Can Nirmala Sitharaman’s Union Budget 2020-21 deal with crucial external challenges?
As Union Finance Minister Nirmala Sitharaman will present the Union Budget 2020-21 in just a few days, there is a lot of hullabaloo among economists, business world’s tycoons, and policy analysts over what all she will present before the Lok Sabha in her maiden full budget that can actually catapult the Indian economy from the abysmal crisis it’s currently quagmired in due to a severe slowdown caused by high unemployment and low demand. While there are apprehensions and speculations over Sitharaman’s possible measures, which will eventually protect or damage Prime Minister Narendra Modi’s rule, there are a few factors that can severely impact the Indian economy and spoil Sitharaman’s Union Budget 2020-21 speculations.
What are those external and internal factors that will have a severe impact on the Indian economy?
Firstly, Sitharaman’s Union Budget 2020-21 can’t oversee the problem with crude oil supply and the looming threat of oil price rise. Foreign oil made up 84.5% of India’s needs in six months to September 2019, up from 83.3% a year earlier. At the same time, imported gas accounted for 51.2% of local needs. As per this report, every US$1 rise in crude oil prices increases India’s import bill by about US$1.5 billion. This always adds to a huge trade deficit, putting the country’s foreign reserves to a stressful situation.
Though the initial tension between Iran and the US over the latter’s assassination of a top-ranking Iranian general in Iraq has subsided now, the volatility that’s reigning over the gulf region isn’t over. There is a chance that the oil prices may increase in India due to rise in the international crude oil price, even though India has cut the oil imports from Iran under the US’s pressure and is now depending mostly on the Saudi Arabia and its allies, along with the US.
The Economic Survey 2017-18 had estimated that every $10 per barrel increase in the price of oil reduces economic growth by 0.2-0.3 percentage points. The volatility caused by the US-Iran tension in the gulf will definitely keep the oil market in a volatile state and there are predictions that oil prices may go up from March or April 2020 onwards. In financial year (FY) 2018-19, without any military tension, India’s oil import bill rose by US$ 32.3 billion. In the October-December quarter (Q3) the Brent variety crude price remained 18% higher, which will have an immense toll on India’s balance of payment and add to inflation.
Knowing well that the oil prices are directly linked with inflation, especially consumer food inflation, and that it will fuel inflation, which reached 7.35% in the month of December 2019, causing trouble to the working class, peasantry and low-income groups, what measures Sitharaman’s Union Budget 2020-21 will propose to arrest the volatility of oil prices and the spiralling inflation is to be seen. However, past trends show that the Modi regime will silently pass the buck to the people’s shoulders, excusing itself from playing any affirmative role at a time when India’s unemployment is four-decade-high.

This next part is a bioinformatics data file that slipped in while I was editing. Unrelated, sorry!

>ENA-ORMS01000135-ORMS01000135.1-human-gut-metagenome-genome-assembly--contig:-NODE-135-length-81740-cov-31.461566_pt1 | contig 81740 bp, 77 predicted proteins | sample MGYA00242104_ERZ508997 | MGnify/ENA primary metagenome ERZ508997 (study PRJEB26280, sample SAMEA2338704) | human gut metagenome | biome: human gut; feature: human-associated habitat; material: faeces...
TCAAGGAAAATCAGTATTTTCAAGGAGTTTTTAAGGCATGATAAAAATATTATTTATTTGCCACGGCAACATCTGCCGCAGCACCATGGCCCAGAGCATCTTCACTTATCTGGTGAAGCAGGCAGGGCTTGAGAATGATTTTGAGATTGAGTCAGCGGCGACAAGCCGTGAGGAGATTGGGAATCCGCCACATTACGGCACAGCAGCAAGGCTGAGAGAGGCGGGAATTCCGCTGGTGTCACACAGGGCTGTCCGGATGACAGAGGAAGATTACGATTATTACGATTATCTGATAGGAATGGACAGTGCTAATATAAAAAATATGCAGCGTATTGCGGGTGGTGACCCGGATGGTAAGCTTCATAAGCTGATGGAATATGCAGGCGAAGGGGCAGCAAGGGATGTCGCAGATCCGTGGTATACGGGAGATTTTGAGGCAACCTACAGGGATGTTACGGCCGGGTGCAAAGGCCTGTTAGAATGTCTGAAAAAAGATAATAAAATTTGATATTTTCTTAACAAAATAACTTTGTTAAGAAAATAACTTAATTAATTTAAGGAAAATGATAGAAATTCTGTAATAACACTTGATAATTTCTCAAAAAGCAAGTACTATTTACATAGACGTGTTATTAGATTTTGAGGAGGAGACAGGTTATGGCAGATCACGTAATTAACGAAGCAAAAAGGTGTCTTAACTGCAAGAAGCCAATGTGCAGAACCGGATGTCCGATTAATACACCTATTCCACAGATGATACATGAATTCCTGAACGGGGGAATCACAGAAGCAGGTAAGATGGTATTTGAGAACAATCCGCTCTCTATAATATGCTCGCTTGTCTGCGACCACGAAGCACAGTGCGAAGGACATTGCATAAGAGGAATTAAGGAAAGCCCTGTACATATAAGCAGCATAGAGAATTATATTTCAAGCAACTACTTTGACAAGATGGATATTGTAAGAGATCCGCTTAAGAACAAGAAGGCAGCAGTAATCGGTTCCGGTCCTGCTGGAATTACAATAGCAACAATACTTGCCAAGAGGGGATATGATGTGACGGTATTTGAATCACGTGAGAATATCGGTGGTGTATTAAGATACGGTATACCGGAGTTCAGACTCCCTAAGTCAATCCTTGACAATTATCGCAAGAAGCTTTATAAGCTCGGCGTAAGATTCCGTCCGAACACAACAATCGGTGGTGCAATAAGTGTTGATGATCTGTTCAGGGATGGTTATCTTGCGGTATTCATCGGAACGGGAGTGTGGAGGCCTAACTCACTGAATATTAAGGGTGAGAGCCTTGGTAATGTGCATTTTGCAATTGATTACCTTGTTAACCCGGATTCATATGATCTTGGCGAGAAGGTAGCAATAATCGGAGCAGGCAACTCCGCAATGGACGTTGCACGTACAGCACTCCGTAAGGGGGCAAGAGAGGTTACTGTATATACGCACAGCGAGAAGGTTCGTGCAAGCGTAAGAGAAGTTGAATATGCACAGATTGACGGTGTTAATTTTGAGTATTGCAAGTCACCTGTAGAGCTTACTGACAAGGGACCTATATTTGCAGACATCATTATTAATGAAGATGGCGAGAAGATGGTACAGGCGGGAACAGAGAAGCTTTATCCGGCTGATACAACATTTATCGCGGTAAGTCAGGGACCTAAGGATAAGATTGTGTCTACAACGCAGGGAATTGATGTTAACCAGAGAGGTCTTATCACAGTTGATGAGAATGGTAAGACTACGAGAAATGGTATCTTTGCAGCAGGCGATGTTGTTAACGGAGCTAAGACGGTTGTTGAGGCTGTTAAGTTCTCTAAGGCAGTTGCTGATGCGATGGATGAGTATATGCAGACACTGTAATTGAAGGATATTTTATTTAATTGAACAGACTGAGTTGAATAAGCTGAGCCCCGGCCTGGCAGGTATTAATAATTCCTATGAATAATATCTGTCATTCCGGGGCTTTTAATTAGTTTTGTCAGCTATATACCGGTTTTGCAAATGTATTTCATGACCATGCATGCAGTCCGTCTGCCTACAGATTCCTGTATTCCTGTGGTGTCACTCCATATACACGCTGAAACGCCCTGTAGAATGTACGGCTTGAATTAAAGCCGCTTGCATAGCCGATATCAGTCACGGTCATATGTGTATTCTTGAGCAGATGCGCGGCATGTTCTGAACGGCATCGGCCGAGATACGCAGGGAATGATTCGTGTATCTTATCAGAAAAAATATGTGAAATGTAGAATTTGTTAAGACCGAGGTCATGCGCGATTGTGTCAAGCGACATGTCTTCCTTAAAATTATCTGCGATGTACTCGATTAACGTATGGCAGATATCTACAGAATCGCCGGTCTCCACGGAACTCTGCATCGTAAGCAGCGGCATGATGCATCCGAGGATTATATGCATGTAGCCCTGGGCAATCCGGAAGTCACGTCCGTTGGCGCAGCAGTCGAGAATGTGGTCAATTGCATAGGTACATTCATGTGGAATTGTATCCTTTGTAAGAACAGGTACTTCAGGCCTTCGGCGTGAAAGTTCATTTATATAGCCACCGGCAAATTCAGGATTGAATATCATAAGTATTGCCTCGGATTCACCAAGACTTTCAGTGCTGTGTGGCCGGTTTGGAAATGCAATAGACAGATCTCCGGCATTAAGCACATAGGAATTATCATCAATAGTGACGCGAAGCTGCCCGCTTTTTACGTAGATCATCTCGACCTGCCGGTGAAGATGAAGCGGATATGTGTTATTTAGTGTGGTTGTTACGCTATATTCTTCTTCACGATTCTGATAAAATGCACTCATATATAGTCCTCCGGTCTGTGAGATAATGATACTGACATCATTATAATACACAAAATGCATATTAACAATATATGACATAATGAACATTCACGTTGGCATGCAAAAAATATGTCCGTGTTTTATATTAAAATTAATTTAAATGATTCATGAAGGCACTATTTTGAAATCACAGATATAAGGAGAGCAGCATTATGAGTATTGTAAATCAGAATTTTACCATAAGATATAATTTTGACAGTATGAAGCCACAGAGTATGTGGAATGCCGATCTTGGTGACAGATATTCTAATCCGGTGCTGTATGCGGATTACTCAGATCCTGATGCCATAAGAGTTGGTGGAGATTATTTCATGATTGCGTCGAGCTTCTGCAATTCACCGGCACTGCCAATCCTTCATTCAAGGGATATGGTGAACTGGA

Secondly, due to US President Donald Trump’s conflict with the World Trade Organization (WTO), there is an appointment blockade in the appellate body – the topmost dispute resolution body – of the organisation, rendering it a dysfunctional body, incapable of handling the trade disputes. It’s in the news that Trump will close a deal with WTO head Roberto Azevedo that will significantly alter the nature of global trade causing immense problems for countries like China and India, whom Trump accused of using the “developing nation” status of the WTO unfairly.
If the WTO rules are changed to the disadvantage of India, then it will add further stress to the already skewed current account balance, as India has experienced a gradual fall in merchandise export in the recent period. The non-oil export growth decelerated from 9.2% in FY 2017-18 to 7.1% in FY 2018-19. India already lost an export incentive case filed by the US at the WTO in November 2019. The worse case situation will definitely give a jolt to the already sickening economy and Sitharaman’s Union Budget 2020-21 won’t be in a position to deal with it.
Thirdly, the US-China Trade War will have a severe impact on the Indian economy throughout FY 2020-21. There is no sign of an amicable solution to the issue under the present Republican dispensation and it can’t be assured that Trump will lose the presidential polls scheduled in November 2020. The unrealistic burden imposed by the US on China to resolve the impasse will sooner or later force the Chinese to not fulfil one or many promises, which will aggravate the tension. Moreover, with Brexit happening this year, it’s unlikely that the global trade and manufacturing will pick up momentum, rather the slowdown will continue to engulf more sectors.
In such a precarious situation, any hope of India’s exports, especially in manufacturing, merchandising, etc, picking up will be a utopian thought. Even retaining the base will be a problem as the crisis of the European Union will impact the trade and commerce on a global scale. In such a situation, India’s economy will sink further, without a scope of automatic recovery. Can Sitharaman’s Union Budget 2020-21 effectively deal with these external factors? Can the government see eye-to-eye with the US at the international forums and not budge to its pressure, which it did in the case of Iran? Such wishes will be too much from a regime that aims to mortgage the country, its resources and labour to the foreign monopoly-finance capital in return for crumbs. What waits under this indifferent regime is nothing but sheer distress.
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